The dollar recouped earlier losses to move around ¥109.30 in Tokyo trading Thursday, aided by a rise in U.S. long-term interest rates.
At 5 p.m., the dollar stood at ¥109.20, up from ¥109.15 at the same time Wednesday. The euro was at $1.1946, up from $1.1890, and at ¥130.47, up from ¥129.80.
Following its plunge into the ¥108.70 zone early in the morning in the wake of the U.S. Federal Reserve’s latest “dot plot” suggesting no interest rate hike until 2023, the dollar took an upturn as players moved to buy the dip.
The U.S. currency climbed to around ¥109.10 by noon, also supported by the Nikkei stock average’s sharp rally.
But a media report that the Bank of Japan will allow Japanese long-term rates to move in a slightly wider range pushed the dollar below ¥108.70 in the early afternoon.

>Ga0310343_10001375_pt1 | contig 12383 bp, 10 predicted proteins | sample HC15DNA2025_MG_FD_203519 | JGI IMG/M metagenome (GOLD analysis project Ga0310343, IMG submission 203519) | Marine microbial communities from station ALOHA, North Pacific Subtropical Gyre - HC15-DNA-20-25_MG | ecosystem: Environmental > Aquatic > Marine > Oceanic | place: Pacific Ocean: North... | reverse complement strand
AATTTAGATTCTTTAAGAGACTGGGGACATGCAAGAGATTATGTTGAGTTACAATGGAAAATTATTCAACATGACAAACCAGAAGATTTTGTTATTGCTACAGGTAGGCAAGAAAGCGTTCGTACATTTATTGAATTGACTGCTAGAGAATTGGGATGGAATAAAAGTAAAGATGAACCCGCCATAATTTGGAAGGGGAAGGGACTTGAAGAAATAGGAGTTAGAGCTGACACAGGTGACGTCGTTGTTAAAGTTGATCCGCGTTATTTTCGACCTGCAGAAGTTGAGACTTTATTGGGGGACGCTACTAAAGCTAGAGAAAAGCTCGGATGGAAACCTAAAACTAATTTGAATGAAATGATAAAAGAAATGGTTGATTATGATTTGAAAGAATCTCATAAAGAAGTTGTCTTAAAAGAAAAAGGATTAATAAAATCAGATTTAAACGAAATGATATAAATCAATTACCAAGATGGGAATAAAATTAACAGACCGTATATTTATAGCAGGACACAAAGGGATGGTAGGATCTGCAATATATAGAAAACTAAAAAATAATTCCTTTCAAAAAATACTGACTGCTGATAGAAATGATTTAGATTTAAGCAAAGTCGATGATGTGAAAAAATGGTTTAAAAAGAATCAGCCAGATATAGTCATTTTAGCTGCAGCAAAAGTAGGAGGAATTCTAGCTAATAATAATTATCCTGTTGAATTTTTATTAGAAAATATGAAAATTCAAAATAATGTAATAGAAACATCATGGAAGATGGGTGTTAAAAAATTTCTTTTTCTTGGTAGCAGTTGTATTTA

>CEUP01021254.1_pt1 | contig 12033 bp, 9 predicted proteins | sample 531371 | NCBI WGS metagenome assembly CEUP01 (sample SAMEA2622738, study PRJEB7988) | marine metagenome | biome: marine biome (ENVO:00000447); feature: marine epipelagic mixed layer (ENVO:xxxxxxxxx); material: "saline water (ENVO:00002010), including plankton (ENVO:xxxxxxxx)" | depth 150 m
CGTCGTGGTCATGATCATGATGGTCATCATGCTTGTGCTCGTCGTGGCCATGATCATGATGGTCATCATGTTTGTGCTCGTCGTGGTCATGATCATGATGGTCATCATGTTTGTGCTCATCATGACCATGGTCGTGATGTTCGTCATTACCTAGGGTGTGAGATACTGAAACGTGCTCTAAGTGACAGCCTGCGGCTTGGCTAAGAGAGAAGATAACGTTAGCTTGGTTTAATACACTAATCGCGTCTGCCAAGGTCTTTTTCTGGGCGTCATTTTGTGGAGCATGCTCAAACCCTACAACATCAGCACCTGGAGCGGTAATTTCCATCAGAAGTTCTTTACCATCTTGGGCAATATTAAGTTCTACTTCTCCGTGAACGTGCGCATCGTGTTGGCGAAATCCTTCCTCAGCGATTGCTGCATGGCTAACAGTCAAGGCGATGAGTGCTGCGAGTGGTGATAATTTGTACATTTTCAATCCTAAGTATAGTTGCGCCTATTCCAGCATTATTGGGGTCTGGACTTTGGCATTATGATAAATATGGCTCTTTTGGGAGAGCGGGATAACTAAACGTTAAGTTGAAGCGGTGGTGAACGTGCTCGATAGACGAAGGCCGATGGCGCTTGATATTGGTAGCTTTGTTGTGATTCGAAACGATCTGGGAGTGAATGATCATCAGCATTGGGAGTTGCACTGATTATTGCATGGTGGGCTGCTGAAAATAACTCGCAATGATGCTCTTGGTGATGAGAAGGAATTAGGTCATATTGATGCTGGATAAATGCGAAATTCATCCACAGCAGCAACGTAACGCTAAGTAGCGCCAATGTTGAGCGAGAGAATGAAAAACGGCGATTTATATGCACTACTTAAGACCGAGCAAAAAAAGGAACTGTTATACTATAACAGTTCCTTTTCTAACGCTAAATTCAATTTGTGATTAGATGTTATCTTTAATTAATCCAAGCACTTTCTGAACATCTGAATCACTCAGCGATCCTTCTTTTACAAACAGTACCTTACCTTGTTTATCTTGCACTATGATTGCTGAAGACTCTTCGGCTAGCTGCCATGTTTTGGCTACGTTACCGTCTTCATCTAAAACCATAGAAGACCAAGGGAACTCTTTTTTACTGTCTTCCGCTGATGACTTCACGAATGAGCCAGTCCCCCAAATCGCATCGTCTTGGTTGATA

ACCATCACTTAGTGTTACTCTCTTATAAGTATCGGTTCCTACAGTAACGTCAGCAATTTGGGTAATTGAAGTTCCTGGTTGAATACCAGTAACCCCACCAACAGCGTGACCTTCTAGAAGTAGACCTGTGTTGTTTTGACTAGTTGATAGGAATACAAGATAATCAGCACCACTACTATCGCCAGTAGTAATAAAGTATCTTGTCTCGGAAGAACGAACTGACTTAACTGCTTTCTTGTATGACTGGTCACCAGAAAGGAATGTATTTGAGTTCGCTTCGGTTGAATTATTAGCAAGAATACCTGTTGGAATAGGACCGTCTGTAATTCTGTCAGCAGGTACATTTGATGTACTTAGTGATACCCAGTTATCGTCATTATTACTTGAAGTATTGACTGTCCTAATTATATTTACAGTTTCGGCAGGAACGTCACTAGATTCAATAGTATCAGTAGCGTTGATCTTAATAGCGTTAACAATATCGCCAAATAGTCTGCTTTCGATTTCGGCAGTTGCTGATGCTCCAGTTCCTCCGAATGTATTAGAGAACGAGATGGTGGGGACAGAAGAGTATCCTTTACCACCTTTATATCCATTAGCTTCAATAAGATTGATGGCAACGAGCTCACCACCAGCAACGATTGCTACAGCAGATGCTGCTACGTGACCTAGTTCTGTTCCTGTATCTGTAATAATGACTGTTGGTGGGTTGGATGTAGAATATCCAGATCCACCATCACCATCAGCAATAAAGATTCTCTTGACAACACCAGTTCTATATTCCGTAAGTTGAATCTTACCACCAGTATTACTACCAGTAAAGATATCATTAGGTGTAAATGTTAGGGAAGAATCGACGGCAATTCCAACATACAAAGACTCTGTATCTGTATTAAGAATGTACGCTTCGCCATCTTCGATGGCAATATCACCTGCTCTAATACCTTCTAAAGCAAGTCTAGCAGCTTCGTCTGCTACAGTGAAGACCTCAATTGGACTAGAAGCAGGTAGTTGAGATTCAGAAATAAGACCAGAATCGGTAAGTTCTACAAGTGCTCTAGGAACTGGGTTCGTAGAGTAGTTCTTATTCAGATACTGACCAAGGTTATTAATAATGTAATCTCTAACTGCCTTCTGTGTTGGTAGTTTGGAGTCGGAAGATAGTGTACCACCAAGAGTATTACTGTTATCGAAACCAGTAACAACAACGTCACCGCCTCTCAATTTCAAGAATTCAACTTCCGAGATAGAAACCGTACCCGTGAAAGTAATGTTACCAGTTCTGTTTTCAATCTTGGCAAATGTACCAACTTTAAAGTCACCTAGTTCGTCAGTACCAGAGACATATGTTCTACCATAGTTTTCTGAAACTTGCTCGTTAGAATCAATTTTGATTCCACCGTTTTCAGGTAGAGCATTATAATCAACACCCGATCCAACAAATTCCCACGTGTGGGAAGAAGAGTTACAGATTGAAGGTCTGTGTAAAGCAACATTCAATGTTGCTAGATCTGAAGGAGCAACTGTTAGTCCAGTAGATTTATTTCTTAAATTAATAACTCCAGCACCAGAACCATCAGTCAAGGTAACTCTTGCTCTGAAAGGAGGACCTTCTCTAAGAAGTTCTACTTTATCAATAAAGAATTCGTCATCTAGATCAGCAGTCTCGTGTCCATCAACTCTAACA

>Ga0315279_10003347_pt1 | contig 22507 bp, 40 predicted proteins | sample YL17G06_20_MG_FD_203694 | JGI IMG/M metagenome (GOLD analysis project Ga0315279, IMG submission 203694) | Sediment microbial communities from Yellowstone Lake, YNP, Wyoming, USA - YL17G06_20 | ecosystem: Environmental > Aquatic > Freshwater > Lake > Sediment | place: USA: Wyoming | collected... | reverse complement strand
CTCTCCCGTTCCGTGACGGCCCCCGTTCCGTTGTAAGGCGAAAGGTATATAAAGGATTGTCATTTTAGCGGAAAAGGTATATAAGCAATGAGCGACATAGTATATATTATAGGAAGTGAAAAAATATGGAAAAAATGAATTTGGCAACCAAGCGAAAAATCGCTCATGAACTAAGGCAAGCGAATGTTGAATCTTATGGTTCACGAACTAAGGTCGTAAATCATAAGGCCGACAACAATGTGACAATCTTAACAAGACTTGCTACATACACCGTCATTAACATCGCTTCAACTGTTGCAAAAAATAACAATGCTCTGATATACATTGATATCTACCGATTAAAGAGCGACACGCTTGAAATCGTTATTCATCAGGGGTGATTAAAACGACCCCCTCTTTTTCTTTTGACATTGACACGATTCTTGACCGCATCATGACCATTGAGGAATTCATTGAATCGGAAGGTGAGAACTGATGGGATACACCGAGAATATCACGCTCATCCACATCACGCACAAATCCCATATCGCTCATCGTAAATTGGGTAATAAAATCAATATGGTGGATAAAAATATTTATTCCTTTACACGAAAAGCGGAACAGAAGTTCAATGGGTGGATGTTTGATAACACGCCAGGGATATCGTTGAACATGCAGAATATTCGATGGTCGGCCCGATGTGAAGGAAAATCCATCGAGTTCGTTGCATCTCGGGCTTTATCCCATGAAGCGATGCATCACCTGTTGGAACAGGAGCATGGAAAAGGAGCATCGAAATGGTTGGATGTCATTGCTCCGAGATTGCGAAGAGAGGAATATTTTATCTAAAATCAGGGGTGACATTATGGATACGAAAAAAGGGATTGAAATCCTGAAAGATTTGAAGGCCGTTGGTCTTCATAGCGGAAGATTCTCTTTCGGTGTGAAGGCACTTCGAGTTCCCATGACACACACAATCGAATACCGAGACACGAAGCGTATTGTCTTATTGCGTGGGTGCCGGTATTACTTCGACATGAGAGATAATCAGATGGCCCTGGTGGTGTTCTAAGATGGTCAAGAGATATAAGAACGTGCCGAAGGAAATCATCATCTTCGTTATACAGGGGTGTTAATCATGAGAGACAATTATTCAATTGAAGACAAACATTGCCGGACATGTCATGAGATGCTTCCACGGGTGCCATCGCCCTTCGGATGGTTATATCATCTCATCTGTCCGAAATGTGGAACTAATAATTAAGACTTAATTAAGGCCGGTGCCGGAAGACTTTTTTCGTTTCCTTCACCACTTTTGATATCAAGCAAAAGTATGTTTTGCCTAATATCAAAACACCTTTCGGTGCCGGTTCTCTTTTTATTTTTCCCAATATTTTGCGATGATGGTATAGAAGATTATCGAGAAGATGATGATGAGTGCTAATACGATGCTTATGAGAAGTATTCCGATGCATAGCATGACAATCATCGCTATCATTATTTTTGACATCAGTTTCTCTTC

“Investors rushed to sell the dollar for fear of the Japan-U.S. interest rate gap getting narrower,” a currency broker said.
After going sideways at round ¥108.80, the greenback spiked to around ¥109.30 in late trading as the key 10-year U.S. Treasury yield hit 1.7% in off-hours trading.
“The dollar is expected to remain on a firmer note amid unabated hopes for the U.S. economy’s recovery,” a trust bank official said.
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